School board approves final 2003/2004 budget
SUMMIT COUNTY- The Summit School District unanimously approved a $23.9 million final budget for the 2003/2004 school year at its meeting on Wednesday night. The figure is 2.4 percent higher than last year.
More than 89 percent of the district’s General Fund is allocated directly to educational services – a portion higher than in many other districts in the state, according to the district’s business services director, Dan Huenneke.
Huenneke attributes the high percentage to mill levies passed by local voters over the past four years.
“You can sit back and let your funding drop and allow the quality of education to go down, or you can figure out where to get additional money and do something about it,” said Huenneke.
Expenses such as transportation and building and maintenance are not financed through the General Fund, but through two separate mill levies placed on the ballot by the school district and passed by local voters.
The special building, maintenance and technology budget includes funding for construction of a new elementary school in Silverthorne, a facilities building and maintenance and technology improvements at schools. The funding was authorized through a three-year levy passed by voters in November 2001.
The levy also provides funding of about $250 per student per year for software, vocational technical programs and specialized teacher development.
Funding provided by the levy allows the $2.2 million of expenditures for the projects to be paid through a source separate from the General Fund, so that the projects don’t deplete classroom dollars.
The transportation levy, passed in 1999, saves about $500,000 against the General Fund.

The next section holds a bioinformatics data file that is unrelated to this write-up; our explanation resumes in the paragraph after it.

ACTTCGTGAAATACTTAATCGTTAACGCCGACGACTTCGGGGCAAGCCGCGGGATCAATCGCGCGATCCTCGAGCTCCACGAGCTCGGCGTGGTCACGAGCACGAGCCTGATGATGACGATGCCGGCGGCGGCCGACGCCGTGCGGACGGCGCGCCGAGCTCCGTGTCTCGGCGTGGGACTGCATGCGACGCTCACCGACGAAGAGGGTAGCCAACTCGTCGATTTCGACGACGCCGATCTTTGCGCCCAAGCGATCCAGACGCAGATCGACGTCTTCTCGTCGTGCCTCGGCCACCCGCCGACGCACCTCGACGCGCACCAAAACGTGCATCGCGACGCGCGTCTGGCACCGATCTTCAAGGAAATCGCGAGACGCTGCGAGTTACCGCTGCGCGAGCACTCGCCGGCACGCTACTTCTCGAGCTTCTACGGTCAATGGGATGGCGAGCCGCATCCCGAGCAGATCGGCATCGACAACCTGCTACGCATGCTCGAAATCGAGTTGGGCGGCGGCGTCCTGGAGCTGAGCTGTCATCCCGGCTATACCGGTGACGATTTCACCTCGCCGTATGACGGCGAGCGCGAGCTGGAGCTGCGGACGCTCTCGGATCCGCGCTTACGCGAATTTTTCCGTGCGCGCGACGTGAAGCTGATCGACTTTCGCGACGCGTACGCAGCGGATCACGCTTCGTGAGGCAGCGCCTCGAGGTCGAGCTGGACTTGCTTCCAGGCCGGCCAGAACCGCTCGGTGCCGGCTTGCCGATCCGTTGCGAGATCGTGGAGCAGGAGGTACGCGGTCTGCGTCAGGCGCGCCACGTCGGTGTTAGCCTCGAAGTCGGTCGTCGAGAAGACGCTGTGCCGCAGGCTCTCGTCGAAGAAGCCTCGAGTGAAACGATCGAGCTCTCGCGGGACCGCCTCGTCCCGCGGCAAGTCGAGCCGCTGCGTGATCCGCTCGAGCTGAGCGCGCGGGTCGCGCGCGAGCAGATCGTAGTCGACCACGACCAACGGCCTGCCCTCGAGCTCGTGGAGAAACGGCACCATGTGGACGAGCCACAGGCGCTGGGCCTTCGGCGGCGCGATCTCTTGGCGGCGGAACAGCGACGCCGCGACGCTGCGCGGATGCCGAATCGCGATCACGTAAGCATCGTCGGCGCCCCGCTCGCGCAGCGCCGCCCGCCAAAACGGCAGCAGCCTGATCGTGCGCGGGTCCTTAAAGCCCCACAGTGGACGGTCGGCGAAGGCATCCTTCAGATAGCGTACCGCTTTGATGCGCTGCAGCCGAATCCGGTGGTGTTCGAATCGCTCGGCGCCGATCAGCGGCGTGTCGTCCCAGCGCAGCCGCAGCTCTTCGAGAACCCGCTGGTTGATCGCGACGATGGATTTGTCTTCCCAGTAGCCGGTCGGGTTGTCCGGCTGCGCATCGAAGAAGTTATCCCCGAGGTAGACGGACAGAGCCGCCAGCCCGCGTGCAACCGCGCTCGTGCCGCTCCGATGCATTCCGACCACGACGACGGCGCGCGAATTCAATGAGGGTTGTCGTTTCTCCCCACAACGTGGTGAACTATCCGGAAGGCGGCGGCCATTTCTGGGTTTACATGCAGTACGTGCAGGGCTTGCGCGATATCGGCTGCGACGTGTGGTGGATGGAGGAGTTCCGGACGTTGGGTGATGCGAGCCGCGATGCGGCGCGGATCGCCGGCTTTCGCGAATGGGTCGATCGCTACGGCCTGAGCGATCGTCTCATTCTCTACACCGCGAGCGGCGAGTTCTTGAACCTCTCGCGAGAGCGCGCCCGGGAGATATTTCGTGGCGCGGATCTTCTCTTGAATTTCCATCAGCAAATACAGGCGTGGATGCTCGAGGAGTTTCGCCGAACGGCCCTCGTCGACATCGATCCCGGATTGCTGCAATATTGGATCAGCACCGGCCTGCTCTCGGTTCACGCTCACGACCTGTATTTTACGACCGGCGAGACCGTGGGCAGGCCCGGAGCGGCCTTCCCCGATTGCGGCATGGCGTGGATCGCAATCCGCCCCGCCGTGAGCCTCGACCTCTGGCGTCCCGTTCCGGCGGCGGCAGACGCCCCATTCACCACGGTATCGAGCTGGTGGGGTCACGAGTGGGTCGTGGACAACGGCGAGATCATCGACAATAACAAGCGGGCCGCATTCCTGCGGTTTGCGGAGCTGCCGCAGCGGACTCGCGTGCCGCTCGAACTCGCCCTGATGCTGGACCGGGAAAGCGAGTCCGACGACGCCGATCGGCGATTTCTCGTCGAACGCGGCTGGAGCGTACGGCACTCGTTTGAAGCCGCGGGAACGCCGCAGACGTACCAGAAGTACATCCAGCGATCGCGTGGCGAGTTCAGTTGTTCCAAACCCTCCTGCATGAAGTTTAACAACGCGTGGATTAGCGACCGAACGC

“These levies give us a huge advantage,” Huenneke said. “We feel fortunate that local voters recognize their value. They have helped us keep class sizes down and enabled us to run many quality programs.”
In the 1999/2000 school year, before levy funds were used, only 79 percent of the budget was allocated to educational services.
Compared to last year’s budget, expenses increased in several areas.
A $320,000 increase in the cost of the employee health benefit plan particularly concerned Huenneke. A committee, consisting of two school board members and one representative from each school in the district, is examining the rise in cost and available options to control costs.
“We’re talking about effective modifications to the health plan to stabilize the inflation,” said Huenneke. “We’re not talking about chopping blocks. We’re going to try to do what’s best for the district and for the employees.”
$784,000 in annual teacher pay increases were offset by more than $400,000 in staff attrition savings. Normal pay increases for teaching and support staff averaged 5 percent.
The district saved almost $90,000 in anticipated energy costs through its participation in a natural gas purchasing consortium with five other districts. Together, the districts developed a strategy to negotiate the best contract price to meet their energy needs.
Julie Sutor can be reached at (970) 668-3998, ext. 203, or at email@example.com.
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